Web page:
TIO, LA: Skirball Center, Celebrating Diversity

TIO, LA: Skirball Center, Celebrating Diversity

The visit to the Noah’s Ark at the Skirball Cultural Center was an afterthought. After all, the award-winning space was designed as a play area largely for families and kiddos.

The Ark

The truth is this magical, make-believe space, the result of a collaboration among educators, architects, artists, and designers, is for anyone in need of a break from today’s increasingly dark headlines. The Ark is where to share a timeless story – and to envision a better world (after a cleansing flood?).

In the Skirball literature, the Ark is a center of the Center’s doctrines of the contemporary virtue of hands across disparate societies and individuals: “The diverse menagerie of Noah’s Ark serves as a metaphor for human society.”

The Ark encourages children (and their grown-ups) “to work together for the greater good, to strengthen connections within and among families, to value diversity within community, to respect and protect minorities.”

Pouring Tea

Museum aides emphasize these messages; the Ark design encourages cooperative interaction.

But its power lies elsewhere.

… and the Lion Lies Down with the Lamb

A lion with a straw mane and chopstick whiskers lies down with a metallic lamb. An Asian elephant in the entry to the space really is all-Asian. He is made of a gong from Thailand; vegetable steamers from Laos; lokta paper from Nepal. His companion, a zebra has haunches fashioned from black-and-white wind turbines. The body of the two little birds (there to pick insects off the elephant’s back we assume) was made from boxing gloves; their heads were badminton shuttlecocks ending with small oil cans, the spouts of which serve as their beaks. Turn a crank and a wolf just inside the Ark’s entry howls. Turn another and the head of a giraffe goes up and down.

“Encountering these creatures, we become like postdiluvian children, just beginning to make sense of a new world, exhilarated by its possibilities,” wrote The New York Times.

A Magical Zebra

Every Friday at the Ark, at precisely (or not) 3 p.m., the community of the moment is treated to a Martha Graham moment. A performance by two dancers in white (people and doves) underline the point of it all:

“… it is only through our individuality and difference that we learn to see anything at all. Universalism is also needed, of course. The challenge is not to see one way or the other, but both at the same time…,” added The New York Times in an overview of the space.

The Ark, then, is a celebration of play. We wander and remember wonder.

See a short video below of some of the dancing at Noah’s Ark:

Another Promised Land: Anita Brenner’s Mexico (through February 25, 2018):

Anita Brenner by Tina Modotti .

A major, temporary exhibition currently up at the Skirball illuminates the life and work of one of the most fascinating cultural figures of 20th-century Mexico, Anita Brenner (1905– 1974).

A Mexican-born journalist, art historian, and anthropologist of Latvian Jewish descent who spent part of her youth in Texas, Brenner chronicled the Mexican Renaissance of the 1920s and played a vital role in introducing Mexican art and culture to American audiences. Through more than 150 objects—including artworks by close friends Diego Rivera, José Clemente Orozco, Edward Weston, Jean Charlot, and Frida Kahlo―the exhibition underscores her efforts to build cultural understanding between the United States and Mexico.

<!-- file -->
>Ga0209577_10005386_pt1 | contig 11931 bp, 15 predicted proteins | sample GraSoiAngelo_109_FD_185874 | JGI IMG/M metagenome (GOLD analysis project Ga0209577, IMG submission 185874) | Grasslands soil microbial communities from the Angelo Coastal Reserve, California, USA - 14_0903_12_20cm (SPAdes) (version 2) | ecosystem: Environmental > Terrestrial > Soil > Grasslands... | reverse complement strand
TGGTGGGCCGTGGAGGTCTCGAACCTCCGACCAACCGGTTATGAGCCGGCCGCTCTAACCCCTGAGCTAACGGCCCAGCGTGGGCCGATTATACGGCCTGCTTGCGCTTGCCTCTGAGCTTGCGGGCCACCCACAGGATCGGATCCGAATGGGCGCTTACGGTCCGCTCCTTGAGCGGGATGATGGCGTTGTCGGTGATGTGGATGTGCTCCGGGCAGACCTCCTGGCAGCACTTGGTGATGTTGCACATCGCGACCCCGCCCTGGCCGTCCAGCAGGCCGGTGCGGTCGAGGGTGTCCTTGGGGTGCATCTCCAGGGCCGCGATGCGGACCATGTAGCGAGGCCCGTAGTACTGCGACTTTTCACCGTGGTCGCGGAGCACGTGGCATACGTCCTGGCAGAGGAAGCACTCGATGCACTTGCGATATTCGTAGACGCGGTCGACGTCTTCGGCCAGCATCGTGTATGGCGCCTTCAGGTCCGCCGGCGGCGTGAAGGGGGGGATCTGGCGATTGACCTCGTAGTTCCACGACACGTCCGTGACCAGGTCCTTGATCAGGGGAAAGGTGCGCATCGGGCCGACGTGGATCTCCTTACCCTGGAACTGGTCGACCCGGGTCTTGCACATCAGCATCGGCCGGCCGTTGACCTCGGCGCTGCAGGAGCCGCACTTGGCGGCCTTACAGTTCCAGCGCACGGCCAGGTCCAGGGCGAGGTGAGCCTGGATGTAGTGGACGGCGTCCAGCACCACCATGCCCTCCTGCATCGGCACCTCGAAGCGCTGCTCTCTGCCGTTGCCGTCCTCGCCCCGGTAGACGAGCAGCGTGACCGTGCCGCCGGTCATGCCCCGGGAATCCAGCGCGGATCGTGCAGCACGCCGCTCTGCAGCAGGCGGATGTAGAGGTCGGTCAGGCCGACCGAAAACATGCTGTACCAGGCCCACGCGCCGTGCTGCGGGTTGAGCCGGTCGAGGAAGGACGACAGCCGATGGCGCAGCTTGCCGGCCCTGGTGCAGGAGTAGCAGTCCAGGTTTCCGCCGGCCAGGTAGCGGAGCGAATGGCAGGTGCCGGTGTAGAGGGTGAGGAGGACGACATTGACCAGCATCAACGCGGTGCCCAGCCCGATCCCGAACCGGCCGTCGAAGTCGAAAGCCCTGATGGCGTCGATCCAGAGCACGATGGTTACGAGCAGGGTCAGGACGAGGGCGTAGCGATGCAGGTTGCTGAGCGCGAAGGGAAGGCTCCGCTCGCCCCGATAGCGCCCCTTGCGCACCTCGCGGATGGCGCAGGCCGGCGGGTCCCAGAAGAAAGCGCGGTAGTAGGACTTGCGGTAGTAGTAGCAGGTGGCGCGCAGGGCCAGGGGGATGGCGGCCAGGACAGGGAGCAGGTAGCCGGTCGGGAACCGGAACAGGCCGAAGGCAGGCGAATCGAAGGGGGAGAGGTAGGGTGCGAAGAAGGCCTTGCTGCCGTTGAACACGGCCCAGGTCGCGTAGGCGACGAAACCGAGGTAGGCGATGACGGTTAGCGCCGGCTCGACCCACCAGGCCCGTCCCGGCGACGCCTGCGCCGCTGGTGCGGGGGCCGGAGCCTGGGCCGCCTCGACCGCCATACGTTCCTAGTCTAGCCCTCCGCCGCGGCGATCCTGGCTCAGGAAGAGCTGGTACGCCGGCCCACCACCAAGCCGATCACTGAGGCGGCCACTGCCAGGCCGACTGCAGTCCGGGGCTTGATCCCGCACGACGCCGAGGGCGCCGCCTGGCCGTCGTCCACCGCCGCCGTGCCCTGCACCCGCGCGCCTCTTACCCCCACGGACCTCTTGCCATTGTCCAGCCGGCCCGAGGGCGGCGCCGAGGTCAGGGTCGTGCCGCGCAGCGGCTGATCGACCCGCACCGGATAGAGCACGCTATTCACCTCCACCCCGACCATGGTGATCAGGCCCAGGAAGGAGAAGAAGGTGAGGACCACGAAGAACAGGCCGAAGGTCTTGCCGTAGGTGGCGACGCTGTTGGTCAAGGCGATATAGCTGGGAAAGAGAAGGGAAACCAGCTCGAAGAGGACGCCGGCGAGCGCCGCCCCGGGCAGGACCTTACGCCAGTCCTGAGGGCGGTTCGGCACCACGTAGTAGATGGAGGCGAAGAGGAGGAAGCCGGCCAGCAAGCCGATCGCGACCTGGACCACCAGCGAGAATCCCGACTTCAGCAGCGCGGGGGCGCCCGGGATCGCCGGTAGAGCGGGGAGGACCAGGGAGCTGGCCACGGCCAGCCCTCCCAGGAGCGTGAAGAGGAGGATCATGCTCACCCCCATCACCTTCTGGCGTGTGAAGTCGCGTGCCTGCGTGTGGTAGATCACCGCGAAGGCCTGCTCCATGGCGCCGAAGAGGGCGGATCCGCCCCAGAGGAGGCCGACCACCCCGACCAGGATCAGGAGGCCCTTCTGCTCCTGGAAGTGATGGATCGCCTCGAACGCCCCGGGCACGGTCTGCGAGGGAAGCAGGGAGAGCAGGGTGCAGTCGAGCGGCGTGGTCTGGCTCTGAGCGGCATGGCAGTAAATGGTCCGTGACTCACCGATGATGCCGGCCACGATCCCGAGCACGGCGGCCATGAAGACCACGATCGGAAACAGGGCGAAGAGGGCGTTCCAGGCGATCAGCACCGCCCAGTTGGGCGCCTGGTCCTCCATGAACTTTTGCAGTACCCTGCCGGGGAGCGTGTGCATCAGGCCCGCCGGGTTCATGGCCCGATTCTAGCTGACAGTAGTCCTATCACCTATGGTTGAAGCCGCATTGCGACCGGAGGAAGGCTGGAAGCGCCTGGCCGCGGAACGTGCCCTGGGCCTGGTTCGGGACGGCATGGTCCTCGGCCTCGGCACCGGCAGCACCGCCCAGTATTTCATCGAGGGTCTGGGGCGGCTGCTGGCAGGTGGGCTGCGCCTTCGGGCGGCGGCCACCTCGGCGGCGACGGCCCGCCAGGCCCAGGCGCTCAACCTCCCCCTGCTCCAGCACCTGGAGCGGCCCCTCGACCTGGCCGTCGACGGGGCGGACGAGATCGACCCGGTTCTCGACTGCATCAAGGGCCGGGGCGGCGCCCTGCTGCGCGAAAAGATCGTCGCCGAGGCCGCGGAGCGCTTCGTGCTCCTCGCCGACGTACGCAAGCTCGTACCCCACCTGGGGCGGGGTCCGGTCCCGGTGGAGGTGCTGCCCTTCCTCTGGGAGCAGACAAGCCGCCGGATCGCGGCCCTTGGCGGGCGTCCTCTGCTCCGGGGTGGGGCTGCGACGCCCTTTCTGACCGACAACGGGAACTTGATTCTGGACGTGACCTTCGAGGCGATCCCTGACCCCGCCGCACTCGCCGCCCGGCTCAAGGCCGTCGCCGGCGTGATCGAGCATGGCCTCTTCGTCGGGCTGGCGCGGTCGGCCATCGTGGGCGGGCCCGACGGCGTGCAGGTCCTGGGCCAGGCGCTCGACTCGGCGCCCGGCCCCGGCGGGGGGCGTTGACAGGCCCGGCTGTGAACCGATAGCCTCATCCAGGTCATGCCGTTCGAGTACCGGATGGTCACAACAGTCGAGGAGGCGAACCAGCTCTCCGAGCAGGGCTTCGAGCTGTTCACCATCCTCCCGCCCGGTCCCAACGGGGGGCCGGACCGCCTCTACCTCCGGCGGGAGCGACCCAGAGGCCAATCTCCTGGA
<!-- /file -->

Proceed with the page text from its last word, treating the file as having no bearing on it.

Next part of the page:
Diego Rivera, Kneeling Child on Yellow Background.

As the child of Jewish immigrants in Mexico, and herself an immigrant to the United States, Brenner often found herself in the position of the outsider. That sense of self as The Other informed much of her work. She fought against prejudice she faced as a Jew; and as a Mexican-American, she worked tirelessly— through her books, articles, poetry, and the tourism magazine she founded and edited—to create a favorable image of Mexico in the minds of Americans.

“Another Promised Land: Anita Brenner’s Mexico” opens a conversation about the complexities of nationality and identity on both sides of the border by weaving together Brenner’s story with the history of Mexico and its relationship with the U.S. in the twentieth century.

Mathias Goeritz, Satellite Towers.

“Another Promised Land: Anita Brenner’s Mexico” is part of Pacific Standard Time: LA/LA,” a far-reaching and ambitious exploration of Latin American and Latino art in dialogue with Los Angeles, taking place from September 2017 through January 2018 at over 70 cultural institutions across Southern California.

Pacific Standard Time is an initiative of the Getty.

“The Skirball Cultural Center is honored to participate in the Getty’s Pacific Standard Time: LA/LA, which fully aligns with our mission to bridge people of diverse heritage and history,” remarked Robert Kirschner, Skirball Museum Director.

In other words, the Brenner show, an intimate museum experience, is like the Ark, a gem. And like the Ark, the exhibit celebrates diversity and understanding at a time such values are challenged as never before.

Surface Tension by Ken Gonzales-Day (through February 25):

Ken Gonzales-Day, “Danny.”

In a variation on the theme of Botticelli’s most iconic image, his “Birth of Venus,” a hipster goddess on roller blades clearly over her perch on the half (scallop) shell after centuries of standing, heads out into the ‘hood on an adventure.

The convict-turned- author-actor-entrepreneur Danny Trejo makes an appearance too.

Che Guevara, Zapata, Jim Morrison, Marilyn Monroe, the Beatles are also on the scene, hanging out along with Who’s Who of Latin America deities, plus everyday folks, many obviously (rightly) pissed off about social injustice.